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Explore the genetics of weedy traits using rice 3K database

Abstract

Background

Weedy rice, a conspecific weedy counterpart of the cultivated rice (Oryza sativa L.), has been problematic in rice-production area worldwide. Although we started to know about the origin of some weedy traits for some rice-growing regions, an overall assessment of weedy trait-related loci was not yet available. On the other hand, the advances in sequencing technologies, together with community efforts, have made publicly available a large amount of genomic data. Given the availability of public data and the need of “weedy” allele mining for a better management of weedy rice, the objective of the present study was to explore the genetic architecture of weedy traits based on publicly available data, mainly from the 3000 Rice Genome Project (3K-RGP).

Results

Based on the results of population structure analysis, we have selected 1378 individuals from four sub-populations (aus, indica, temperate japonica, tropical japonica) without admixed genomic composition for genome-wide association analysis (GWAS). Five traits were investigated: awn color, seed shattering, seed threshability, seed coat color, and seedling height. GWAS was conducted for each sub-population × trait combination and we have identified 66 population-specific trait-associated SNPs. Eleven significant SNPs fell into an annotated gene and four other SNPs were close to a putative candidate gene (± 25 kb). SNPs located in or close to Rc were particularly predictive of the occurrence of seed coat color and our results showed that different sub-populations required different SNPs for a better seed coat color prediction. We compared the data of 3K-RGP to a publicly available weedy rice dataset. The profile of allele frequency, phenotype-genotype segregation of target SNP, as well as GWAS results for the presence and absence of awns diverged between the two sets of data.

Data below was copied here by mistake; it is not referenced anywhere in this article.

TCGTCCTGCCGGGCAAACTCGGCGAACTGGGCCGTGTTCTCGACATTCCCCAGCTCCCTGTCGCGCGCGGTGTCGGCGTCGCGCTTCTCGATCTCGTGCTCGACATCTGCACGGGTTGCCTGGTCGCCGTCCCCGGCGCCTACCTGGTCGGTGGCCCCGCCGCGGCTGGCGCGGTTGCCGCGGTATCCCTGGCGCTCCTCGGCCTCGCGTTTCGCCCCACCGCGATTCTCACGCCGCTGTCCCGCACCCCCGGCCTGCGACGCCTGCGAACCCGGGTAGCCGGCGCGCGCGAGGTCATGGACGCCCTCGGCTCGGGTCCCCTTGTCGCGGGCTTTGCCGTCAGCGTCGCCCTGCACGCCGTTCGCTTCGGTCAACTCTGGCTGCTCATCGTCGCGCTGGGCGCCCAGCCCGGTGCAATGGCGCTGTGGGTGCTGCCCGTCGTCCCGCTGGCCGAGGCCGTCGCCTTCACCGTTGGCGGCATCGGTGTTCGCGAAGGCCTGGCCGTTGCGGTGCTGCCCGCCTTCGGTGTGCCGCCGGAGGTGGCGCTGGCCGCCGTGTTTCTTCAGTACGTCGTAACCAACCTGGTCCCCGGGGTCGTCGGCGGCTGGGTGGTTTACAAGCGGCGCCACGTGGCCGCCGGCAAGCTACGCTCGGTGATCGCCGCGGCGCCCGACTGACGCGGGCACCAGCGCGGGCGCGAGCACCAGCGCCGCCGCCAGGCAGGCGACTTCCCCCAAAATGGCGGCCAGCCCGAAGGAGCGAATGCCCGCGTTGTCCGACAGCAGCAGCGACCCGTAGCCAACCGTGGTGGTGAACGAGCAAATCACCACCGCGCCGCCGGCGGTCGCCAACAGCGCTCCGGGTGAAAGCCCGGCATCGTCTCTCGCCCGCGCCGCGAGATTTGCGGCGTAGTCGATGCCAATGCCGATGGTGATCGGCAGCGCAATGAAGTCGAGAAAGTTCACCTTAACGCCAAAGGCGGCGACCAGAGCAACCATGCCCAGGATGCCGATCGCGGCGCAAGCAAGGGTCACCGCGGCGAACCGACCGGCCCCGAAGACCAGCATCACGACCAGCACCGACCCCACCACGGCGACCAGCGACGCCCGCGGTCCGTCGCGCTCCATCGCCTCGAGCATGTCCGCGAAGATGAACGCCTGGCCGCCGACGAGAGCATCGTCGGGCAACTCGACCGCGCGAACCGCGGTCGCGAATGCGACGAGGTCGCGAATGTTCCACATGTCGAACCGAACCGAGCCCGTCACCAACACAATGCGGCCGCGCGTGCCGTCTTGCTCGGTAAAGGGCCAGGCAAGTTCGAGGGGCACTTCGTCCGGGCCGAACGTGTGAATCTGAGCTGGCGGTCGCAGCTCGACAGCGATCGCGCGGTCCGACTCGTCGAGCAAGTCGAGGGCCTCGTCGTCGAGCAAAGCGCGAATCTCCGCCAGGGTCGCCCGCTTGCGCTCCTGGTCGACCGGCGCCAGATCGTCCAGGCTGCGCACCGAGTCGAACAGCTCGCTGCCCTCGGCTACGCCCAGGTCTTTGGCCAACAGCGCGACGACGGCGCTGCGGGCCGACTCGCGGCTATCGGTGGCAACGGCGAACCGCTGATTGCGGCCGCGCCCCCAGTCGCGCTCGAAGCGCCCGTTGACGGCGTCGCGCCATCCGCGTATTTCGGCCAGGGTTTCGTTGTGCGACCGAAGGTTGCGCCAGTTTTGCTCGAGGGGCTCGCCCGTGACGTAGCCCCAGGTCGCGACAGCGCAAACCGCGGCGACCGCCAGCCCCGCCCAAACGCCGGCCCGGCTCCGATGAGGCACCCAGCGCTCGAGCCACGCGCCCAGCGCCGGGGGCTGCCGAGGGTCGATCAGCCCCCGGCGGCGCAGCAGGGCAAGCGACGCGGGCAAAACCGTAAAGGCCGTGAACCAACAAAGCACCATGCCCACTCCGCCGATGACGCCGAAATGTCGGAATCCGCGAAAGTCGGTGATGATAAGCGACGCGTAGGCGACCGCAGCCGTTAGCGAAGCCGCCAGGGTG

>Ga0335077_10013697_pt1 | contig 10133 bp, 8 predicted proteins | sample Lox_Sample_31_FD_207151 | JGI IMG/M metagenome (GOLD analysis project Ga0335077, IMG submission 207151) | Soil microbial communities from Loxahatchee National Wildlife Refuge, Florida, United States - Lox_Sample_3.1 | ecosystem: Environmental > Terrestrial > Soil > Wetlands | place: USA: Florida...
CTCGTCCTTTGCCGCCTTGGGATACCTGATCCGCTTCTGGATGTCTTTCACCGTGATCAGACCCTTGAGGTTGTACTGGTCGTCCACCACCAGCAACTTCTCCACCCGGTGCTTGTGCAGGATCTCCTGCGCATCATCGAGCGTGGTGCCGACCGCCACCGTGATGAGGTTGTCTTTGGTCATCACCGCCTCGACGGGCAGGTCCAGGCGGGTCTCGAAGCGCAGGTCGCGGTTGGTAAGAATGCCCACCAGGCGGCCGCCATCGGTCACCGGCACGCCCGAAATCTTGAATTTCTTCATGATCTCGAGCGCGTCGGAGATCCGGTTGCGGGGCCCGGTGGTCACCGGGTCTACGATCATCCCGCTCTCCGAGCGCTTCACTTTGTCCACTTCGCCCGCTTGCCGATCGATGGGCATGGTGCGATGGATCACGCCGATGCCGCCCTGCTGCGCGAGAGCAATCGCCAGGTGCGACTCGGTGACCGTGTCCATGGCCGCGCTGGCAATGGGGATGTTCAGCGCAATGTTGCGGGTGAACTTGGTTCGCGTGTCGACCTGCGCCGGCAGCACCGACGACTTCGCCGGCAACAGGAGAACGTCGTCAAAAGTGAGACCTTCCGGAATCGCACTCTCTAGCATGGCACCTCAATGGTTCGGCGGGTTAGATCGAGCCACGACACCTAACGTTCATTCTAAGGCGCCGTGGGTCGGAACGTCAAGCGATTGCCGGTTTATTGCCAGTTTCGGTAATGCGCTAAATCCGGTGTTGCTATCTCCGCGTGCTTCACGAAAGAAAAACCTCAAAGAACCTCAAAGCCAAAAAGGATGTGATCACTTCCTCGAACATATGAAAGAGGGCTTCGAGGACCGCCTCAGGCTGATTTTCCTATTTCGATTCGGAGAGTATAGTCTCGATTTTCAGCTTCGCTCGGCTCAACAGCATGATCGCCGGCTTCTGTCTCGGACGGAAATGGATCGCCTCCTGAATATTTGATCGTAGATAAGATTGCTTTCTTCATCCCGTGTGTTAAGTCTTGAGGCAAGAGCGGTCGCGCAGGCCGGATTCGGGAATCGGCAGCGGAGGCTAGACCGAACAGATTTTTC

Conclusions

The genotype of trait-associated SNPs identified in this study, especially those located in or close to Rc, can be developed to diagnostic SNPs to trace the origin of weedy trait occurred in the field. The difference of results from the two publicly available datasets used in this study emphasized the importance of laboratory experiments to confirm the allele mining results based on publicly available data.

Background

Weedy rice (WR), a conspecific weedy counterpart of the cultivated rice (Oryza sativa L.), is probably the most intractable problem to deal with in rice-growing countries. Herbicide inapplicability, as well as the morphological resemblance, have made WR management an uphill struggle for rice farmers around the world (Olofsdotter et al. 2000). Each year, WR causes important economic loss in rice production due to the reduction in yield and in grain quality (Ziska et al. 2015). Although sharing a high level of genetic similarities with cultivated rice, WR is often characterized by some wild-like traits, such as rapid seedling growth, the presence of awns, high degree of shattering, red seed coat color, and strong dormancy, which together contribute to increasing WR’s ability to survive in the field (Ziska et al. 2015). Indeed, such “weedy” traits and the domestication syndromes are like the two sides of a coin. While cultivated rice has undergone intense selection against shattering to reduce grain loss during harvest, shattering habit of WR facilitates seed dispersal in the field (Delouche et al. 2007a). WR possess awns to avoid grain predation by animals (Delouche et al. 2007b) while cultivated rice is mainly characterized by awn-less grains. Red seed coat, or pericarp, is common to WR after which “weedy red rice” is named although colored seed coat is also observed in some cultivars. A number of identified genes know to contribute to the pigmentation of rice pericarp, among which a major factor is Rc, a bHLH protein involving in proanthocyanidin synthesis (Furukawa et al. 2007; Sweeney et al. 2006). Potentially descended from cultivated ancestors, the weedy traits that WR possesses are likely to be derived from standing variation in wild or cultivated rice (Huang et al. 2018; Vigueira et al. 2019).